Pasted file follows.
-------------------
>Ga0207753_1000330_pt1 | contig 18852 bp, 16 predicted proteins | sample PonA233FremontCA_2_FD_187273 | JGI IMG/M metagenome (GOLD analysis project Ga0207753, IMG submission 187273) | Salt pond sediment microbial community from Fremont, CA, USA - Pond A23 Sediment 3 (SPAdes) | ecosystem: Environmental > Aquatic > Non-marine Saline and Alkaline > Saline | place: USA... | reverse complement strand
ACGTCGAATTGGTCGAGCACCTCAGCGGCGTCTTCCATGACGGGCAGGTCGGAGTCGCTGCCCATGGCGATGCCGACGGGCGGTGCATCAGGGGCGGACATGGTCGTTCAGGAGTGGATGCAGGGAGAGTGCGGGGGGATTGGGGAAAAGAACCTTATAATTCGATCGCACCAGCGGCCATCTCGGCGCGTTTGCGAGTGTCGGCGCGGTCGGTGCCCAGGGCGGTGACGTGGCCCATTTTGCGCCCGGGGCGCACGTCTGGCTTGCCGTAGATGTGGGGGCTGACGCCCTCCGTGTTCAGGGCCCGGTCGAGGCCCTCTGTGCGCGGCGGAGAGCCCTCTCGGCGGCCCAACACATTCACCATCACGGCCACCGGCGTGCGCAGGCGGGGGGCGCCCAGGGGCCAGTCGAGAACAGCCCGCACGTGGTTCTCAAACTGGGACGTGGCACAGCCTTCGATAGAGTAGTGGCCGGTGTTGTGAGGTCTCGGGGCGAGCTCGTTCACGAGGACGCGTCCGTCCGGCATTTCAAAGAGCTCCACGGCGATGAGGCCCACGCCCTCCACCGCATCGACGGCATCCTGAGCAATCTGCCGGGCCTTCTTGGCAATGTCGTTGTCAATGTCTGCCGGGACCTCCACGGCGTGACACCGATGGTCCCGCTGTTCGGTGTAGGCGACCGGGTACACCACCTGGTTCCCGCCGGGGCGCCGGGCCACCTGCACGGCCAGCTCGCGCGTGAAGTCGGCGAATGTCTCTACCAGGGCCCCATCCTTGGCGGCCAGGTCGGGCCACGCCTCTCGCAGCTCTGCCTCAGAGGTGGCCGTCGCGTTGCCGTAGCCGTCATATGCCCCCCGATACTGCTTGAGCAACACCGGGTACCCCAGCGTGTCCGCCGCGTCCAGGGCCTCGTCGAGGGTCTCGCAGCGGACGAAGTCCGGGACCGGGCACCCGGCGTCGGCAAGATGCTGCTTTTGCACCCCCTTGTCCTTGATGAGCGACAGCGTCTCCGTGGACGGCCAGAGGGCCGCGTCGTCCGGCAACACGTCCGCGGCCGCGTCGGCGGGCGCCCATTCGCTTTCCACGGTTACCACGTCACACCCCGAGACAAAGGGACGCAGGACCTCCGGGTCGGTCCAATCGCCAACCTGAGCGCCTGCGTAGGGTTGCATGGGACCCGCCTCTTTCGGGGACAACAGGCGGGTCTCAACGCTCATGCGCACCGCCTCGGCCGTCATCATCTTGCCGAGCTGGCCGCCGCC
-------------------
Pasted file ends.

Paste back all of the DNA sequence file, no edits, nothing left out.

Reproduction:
>Ga0207753_1000330_pt1 | contig 18852 bp, 16 predicted proteins | sample PonA233FremontCA_2_FD_187273 | JGI IMG/M metagenome (GOLD analysis project Ga0207753, IMG submission 187273) | Salt pond sediment microbial community from Fremont, CA, USA - Pond A23 Sediment 3 (SPAdes) | ecosystem: Environmental > Aquatic > Non-marine Saline and Alkaline > Saline | place: USA... | reverse complement strand
ACGTCGAATTGGTCGAGCACCTCAGCGGCGTCTTCCATGACGGGCAGGTCGGAGTCGCTGCCCATGGCGATGCCGACGGGCGGTGCATCAGGGGCGGACATGGTCGTTCAGGAGTGGATGCAGGGAGAGTGCGGGGGGATTGGGGAAAAGAACCTTATAATTCGATCGCACCAGCGGCCATCTCGGCGCGTTTGCGAGTGTCGGCGCGGTCGGTGCCCAGGGCGGTGACGTGGCCCATTTTGCGCCCGGGGCGCACGTCTGGCTTGCCGTAGATGTGGGGGCTGACGCCCTCCGTGTTCAGGGCCCGGTCGAGGCCCTCTGTGCGCGGCGGAGAGCCCTCTCGGCGGCCCAACACATTCACCATCACGGCCACCGGCGTGCGCAGGCGGGGGGCGCCCAGGGGCCAGTCGAGAACAGCCCGCACGTGGTTCTCAAACTGGGACGTGGCACAGCCTTCGATAGAGTAGTGGCCGGTGTTGTGAGGTCTCGGGGCGAGCTCGTTCACGAGGACGCGTCCGTCCGGCATTTCAAAGAGCTCCACGGCGATGAGGCCCACGCCCTCCACCGCATCGACGGCATCCTGAGCAATCTGCCGGGCCTTCTTGGCAATGTCGTTGTCAATGTCTGCCGGGACCTCCACGGCGTGACACCGATGGTCCCGCTGTTCGGTGTAGGCGACCGGGTACACCACCTGGTTCCCGCCGGGGCGCCGGGCCACCTGCACGGCCAGCTCGCGCGTGAAGTCGGCGAATGTCTCTACCAGGGCCCCATCCTTGGCGGCCAGGTCGGGCCACGCCTCTCGCAGCTCTGCCTCAGAGGTGGCCGTCGCGTTGCCGTAGCCGTCATATGCCCCCCGATACTGCTTGAGCAACACCGGGTACCCCAGCGTGTCCGCCGCGTCCAGGGCCTCGTCGAGGGTCTCGCAGCGGACGAAGTCCGGGACCGGGCACCCGGCGTCGGCAAGATGCTGCTTTTGCACCCCCTTGTCCTTGATGAGCGACAGCGTCTCCGTGGACGGCCAGAGGGCCGCGTCGTCCGGCAACACGTCCGCGGCCGCGTCGGCGGGCGCCCATTCGCTTTCCACGGTTACCACGTCACACCCCGAGACAAAGGGACGCAGGACCTCCGGGTCGGTCCAATCGCCAACCTGAGCGCCTGCGTAGGGTTGCATGGGACCCGCCTCTTTCGGGGACAACAGGCGGGTCTCAACGCTCATGCGCACCGCCTCGGCCGTCATCATCTTGCCGAGCTGGCCGCCGCC